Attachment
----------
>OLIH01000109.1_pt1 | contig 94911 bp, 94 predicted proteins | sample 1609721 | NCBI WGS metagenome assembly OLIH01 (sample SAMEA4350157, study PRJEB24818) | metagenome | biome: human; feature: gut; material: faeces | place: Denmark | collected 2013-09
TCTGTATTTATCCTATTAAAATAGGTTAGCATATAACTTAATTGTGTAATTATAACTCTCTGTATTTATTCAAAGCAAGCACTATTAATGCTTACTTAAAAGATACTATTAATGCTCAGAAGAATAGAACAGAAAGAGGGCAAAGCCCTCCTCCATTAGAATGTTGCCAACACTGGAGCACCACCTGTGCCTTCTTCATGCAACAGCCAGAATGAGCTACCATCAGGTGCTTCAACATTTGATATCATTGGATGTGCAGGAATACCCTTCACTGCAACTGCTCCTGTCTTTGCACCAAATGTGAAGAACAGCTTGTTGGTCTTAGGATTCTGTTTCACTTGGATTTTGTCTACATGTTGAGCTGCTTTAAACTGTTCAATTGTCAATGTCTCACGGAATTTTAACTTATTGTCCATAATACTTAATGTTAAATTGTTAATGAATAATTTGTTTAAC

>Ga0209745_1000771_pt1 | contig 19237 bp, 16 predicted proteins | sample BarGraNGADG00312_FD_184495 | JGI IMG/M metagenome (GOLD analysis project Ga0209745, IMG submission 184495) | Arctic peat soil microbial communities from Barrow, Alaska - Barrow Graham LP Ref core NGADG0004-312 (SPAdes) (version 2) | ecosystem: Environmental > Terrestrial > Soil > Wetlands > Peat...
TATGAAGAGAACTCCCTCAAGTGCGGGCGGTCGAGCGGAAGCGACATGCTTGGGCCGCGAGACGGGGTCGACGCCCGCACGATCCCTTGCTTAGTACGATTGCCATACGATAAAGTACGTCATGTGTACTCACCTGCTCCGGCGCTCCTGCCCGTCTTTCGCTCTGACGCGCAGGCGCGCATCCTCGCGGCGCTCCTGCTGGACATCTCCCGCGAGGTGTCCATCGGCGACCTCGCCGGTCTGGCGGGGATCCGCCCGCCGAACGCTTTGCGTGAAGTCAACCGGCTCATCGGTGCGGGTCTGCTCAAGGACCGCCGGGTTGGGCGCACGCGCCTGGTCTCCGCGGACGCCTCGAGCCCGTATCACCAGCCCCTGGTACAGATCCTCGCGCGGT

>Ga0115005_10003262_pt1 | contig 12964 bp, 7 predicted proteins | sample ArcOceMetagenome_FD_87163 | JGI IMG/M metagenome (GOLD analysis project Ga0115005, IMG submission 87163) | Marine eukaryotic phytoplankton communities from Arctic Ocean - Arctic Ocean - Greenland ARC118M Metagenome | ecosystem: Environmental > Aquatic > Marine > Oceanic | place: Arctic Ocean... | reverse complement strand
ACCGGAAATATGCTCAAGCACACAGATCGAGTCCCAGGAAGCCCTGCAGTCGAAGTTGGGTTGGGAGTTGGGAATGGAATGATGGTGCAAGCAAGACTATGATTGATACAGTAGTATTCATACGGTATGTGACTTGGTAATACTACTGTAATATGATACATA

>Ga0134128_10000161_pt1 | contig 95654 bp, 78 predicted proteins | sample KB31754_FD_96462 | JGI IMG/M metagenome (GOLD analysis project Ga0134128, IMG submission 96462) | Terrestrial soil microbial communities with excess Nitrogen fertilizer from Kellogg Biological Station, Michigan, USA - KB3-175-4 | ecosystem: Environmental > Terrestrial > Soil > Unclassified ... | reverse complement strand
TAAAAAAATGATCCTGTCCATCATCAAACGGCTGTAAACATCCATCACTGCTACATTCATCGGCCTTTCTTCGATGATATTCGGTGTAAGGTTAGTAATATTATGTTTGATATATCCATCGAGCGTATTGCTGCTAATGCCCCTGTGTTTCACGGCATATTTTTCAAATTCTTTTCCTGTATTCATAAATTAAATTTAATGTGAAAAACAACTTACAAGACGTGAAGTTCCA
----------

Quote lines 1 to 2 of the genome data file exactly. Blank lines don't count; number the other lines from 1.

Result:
>OLIH01000109.1_pt1 | contig 94911 bp, 94 predicted proteins | sample 1609721 | NCBI WGS metagenome assembly OLIH01 (sample SAMEA4350157, study PRJEB24818) | metagenome | biome: human; feature: gut; material: faeces | place: Denmark | collected 2013-09
TCTGTATTTATCCTATTAAAATAGGTTAGCATATAACTTAATTGTGTAATTATAACTCTCTGTATTTATTCAAAGCAAGCACTATTAATGCTTACTTAAAAGATACTATTAATGCTCAGAAGAATAGAACAGAAAGAGGGCAAAGCCCTCCTCCATTAGAATGTTGCCAACACTGGAGCACCACCTGTGCCTTCTTCATGCAACAGCCAGAATGAGCTACCATCAGGTGCTTCAACATTTGATATCATTGGATGTGCAGGAATACCCTTCACTGCAACTGCTCCTGTCTTTGCACCAAATGTGAAGAACAGCTTGTTGGTCTTAGGATTCTGTTTCACTTGGATTTTGTCTACATGTTGAGCTGCTTTAAACTGTTCAATTGTCAATGTCTCACGGAATTTTAACTTATTGTCCATAATACTTAATGTTAAATTGTTAATGAATAATTTGTTTAAC